Stan’s Bike shop invites you to join them for the Monrovia Christmas Parade on Thursday, December 4th.

And the next CicLAvia visits South LA on Sunday, December 7th, with a route that stretches from the legendary jazz sites on Central Avenue, down Martin Luther Blvd to the historic heart of the city’s African American community in Leimert Park. This could easily be the best one yet.

……..

More on the new proposal to place bike lanes on Westwood Blvd — without removing a single parking space or traffic lane.

UCLA’s Daily Bruin says CD5 Councilmember Paul Koretz is considering the plan, which may be overstating matters; all we know for certain is that he has been asked to consider it after ruthlessly killing the previous plan.

Meanwhile, the acting Dean of the UCLA School of Nursing and the Vice Chancellor of Health Services write in HuffPo that Westwood should be a Great Street — with bike lanes, thank you.

……..

Evidently, the name fits.

Comedian Andy Dick faces a grand theft charge for riding his bike up to man on Hollywood Blvd, and stealing his necklace before riding off.

I’m all in favor of celebrities on bikes.

But we can pass on this one, if you don’t mind.

……..

I Am Traffic tries to define bicycling courtesy in a very lengthy piece.

While I’m a firm believer in traffic courtesy, I have to disagree with the section on passing on the right. It’s usually safer to stop at the front of the intersection where you can be seen from any direction, rather than wait in line with traffic where you’re hidden from cars coming in other directions.

And in my book, safety trumps being nice every time.

………

Local

A photographic display of Day of the Dead altars from the El Sereno Dia De Los Muertos Festival honors fallen LA County cyclists; very moving, but let’s hope there are a lot less to honor next year.

A self-proclaimed South Bay bike rider blames cyclists for pretty much everything; scroll down to the fifth letter. Thanks to Margaret for the heads-up.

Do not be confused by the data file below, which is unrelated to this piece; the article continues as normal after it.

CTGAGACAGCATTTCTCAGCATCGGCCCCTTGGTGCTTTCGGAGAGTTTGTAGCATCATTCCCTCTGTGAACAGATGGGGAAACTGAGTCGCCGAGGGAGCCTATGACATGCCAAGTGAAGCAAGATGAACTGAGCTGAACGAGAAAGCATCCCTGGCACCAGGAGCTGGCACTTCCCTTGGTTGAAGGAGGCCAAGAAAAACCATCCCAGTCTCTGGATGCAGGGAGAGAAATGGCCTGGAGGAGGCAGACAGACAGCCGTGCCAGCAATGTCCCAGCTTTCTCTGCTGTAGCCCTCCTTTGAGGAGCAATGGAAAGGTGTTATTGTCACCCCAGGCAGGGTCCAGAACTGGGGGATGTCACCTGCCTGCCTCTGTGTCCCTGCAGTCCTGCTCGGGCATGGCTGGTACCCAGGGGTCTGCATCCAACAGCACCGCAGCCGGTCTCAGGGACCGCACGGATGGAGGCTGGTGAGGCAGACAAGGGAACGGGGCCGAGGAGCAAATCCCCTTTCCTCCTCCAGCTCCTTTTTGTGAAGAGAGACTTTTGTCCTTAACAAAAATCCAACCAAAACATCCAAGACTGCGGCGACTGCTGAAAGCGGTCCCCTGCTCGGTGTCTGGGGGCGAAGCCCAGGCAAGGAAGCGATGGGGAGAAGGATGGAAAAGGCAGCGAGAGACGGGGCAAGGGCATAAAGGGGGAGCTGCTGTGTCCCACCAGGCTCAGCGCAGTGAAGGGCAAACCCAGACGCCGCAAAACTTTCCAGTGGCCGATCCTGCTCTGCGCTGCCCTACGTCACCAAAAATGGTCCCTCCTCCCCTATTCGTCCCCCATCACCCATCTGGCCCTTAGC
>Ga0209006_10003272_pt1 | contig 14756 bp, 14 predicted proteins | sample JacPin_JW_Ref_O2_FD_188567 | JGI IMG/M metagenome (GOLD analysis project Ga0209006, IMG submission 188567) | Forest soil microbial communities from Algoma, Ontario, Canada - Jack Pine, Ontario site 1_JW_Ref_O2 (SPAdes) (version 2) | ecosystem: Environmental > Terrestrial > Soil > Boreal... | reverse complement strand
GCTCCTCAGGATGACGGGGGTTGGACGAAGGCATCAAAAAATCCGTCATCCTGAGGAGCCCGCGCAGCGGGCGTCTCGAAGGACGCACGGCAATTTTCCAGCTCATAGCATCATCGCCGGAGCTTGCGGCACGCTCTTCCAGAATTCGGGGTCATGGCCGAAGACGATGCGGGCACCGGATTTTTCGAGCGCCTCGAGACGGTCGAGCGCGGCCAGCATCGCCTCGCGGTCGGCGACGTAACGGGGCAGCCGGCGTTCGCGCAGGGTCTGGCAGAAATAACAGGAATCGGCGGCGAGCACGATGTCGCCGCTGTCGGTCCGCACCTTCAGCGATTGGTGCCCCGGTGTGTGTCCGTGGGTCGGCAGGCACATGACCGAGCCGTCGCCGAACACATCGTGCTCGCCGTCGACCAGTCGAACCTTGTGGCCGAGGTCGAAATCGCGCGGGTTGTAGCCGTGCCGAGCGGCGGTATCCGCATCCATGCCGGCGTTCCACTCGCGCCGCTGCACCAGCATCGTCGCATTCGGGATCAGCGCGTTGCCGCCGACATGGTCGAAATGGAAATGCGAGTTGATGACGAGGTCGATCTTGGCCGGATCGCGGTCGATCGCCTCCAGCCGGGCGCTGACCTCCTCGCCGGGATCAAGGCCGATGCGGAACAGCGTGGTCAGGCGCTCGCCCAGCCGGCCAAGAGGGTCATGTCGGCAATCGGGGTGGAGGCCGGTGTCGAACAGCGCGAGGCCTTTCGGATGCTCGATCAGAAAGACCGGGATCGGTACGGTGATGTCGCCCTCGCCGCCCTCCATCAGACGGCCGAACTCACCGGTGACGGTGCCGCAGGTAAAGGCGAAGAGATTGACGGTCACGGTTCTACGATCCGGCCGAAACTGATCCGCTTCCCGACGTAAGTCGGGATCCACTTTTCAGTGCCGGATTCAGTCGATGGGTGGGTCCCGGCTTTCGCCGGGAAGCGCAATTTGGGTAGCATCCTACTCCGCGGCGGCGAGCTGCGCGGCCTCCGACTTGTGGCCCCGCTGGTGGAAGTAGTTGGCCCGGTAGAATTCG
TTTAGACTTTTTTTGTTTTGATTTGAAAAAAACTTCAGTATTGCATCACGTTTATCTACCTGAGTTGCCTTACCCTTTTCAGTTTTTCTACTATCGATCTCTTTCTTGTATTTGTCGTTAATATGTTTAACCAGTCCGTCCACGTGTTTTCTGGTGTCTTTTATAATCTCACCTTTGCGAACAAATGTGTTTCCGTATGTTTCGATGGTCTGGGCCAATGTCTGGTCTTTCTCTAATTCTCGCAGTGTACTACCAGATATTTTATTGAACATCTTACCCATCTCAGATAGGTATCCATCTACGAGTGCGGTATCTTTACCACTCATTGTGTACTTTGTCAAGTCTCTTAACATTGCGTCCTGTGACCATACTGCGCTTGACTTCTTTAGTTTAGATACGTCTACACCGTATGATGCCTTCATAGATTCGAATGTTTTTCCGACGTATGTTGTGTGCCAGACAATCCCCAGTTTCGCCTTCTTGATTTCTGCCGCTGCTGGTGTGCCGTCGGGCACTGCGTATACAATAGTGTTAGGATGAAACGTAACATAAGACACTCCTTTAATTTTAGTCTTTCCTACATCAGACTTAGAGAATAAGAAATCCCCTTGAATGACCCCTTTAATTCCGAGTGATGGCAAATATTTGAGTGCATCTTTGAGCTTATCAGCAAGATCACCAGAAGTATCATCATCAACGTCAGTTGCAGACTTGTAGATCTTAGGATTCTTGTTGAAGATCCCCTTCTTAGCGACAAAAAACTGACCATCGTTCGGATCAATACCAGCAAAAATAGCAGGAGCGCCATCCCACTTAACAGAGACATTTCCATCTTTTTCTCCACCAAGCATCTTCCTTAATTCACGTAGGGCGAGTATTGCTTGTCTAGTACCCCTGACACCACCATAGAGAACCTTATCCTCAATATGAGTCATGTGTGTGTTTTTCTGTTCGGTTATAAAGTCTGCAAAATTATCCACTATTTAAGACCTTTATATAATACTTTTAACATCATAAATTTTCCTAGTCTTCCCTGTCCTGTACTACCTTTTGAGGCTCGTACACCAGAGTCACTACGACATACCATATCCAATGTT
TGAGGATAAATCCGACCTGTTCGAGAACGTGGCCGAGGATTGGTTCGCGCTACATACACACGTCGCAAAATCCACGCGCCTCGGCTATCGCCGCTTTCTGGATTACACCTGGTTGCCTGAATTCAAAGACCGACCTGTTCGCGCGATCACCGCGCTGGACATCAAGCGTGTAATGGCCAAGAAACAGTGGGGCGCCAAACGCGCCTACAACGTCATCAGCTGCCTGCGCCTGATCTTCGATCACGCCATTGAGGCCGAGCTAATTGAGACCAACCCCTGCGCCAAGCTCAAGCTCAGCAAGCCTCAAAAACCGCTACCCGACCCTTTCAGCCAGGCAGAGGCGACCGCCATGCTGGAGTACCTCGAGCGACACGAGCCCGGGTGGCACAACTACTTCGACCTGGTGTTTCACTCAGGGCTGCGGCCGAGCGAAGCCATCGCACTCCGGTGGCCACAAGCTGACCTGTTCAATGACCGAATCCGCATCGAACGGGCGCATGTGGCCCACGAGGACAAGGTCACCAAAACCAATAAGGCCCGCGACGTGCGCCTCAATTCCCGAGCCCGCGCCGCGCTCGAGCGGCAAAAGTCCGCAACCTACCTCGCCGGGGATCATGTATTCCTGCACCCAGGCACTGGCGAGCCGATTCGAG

A Hermosa Beach man had no idea he’d end up being one of the South Bay’s leading bike advocates when he bought a bike after moving to the beach city 25 years ago. Thanks to Margaret for this one, too.

A Long Beach group opens a privately operated bike share for women who are victims of domestic violence.

Meanwhile, the Long Beach Post says maybe the LACBC’s new Executive Director should come from that bike-friendly city. Not a bad idea; I could think of a few people I’d like to see apply.

 

State

Laguna Beach receives a grant to target dangerous drivers.

Over 15,000 San Diegans celebrate CicloSDias.

San Diego’s Hermes Sports re-enters the retail market with wheels ranging from $995 for aluminum rims to $1995 for carbon.

An Indio bike rider faces a BUI charge after allegedly riding into the path of a car; fortunately, he only suffered minor injuries.

A Yucaipa cyclist described only as “elderly” is hospitalized following a collision.

Good news, as the state’s new three-foot passing law is already being used to prosecute drivers in the Bay Area.

 

National

The high-speed road designs typical of the US undermines attempts at improving safety. But you knew that already, right?

A Denver weekly interviews the man behind Bike Smut, which focuses on the intersection of bikes and porn, a subgenre I’m not sure I want to know about.

A drunk Texas driver faces serious charges after trying to run down several bike cops and pedestrians before crashing into a median some time later.

No bias here. A Chicago TV station observes an intersection for eight hours, and witnesses drivers, cyclists and pedestrians all breaking the law. Yet somehow still blames the people on bikes.

A proposed DC law would remove contributory negligence in cases involving bike riders and pedestrians, making it easier for them to receive damages in collisions.

 

International

A new website promises to give Vancouver cyclists detailed bike safety and crash data.

A British Kickstarter offers lightweight carbon, equestrian-style bike helmets in your choice of colors. Let me know when someone makes one that looks and feels like a beat up cowboy hat.

A drunken Brit gets 18 months for knocking a cyclist off his bike, then throwing it at him.

A UK business leader says plans for London’s cycle superhighway will cause traffic congestion, even though bikes already make up 24% of the city’s rush hour traffic.

A British bike rider is found dead following an apparent hit-and-run; a 47-year old woman was arrested later on charges of DUI and leaving the scene. Thanks to F3nugr33k for the link.

Scotland considers a strict liability law, which places greater responsibility to avoid collisions on the operator of the more dangerous vehicle. It will take laws like that here if we ever want to achieve Vision Zero anywhere in this country.

 

Finally…

Caught on video: A rider on a rocket powered bicycle hits a world record 207 mph, just a tad faster than my best downhill speed. Before you go off in a road raging tantrum on a couple of bike riders, make sure they’re not off-duty cops — or better yet, just assume every cyclist you see is one.

And an Aussie paper says Katy Perry keeps fit riding to concert venues in her tour Down Under; evidently, her high-energy performance just doesn’t burn enough calories to stay in shape. Or maybe she and her crew just, you know, enjoy riding bikes.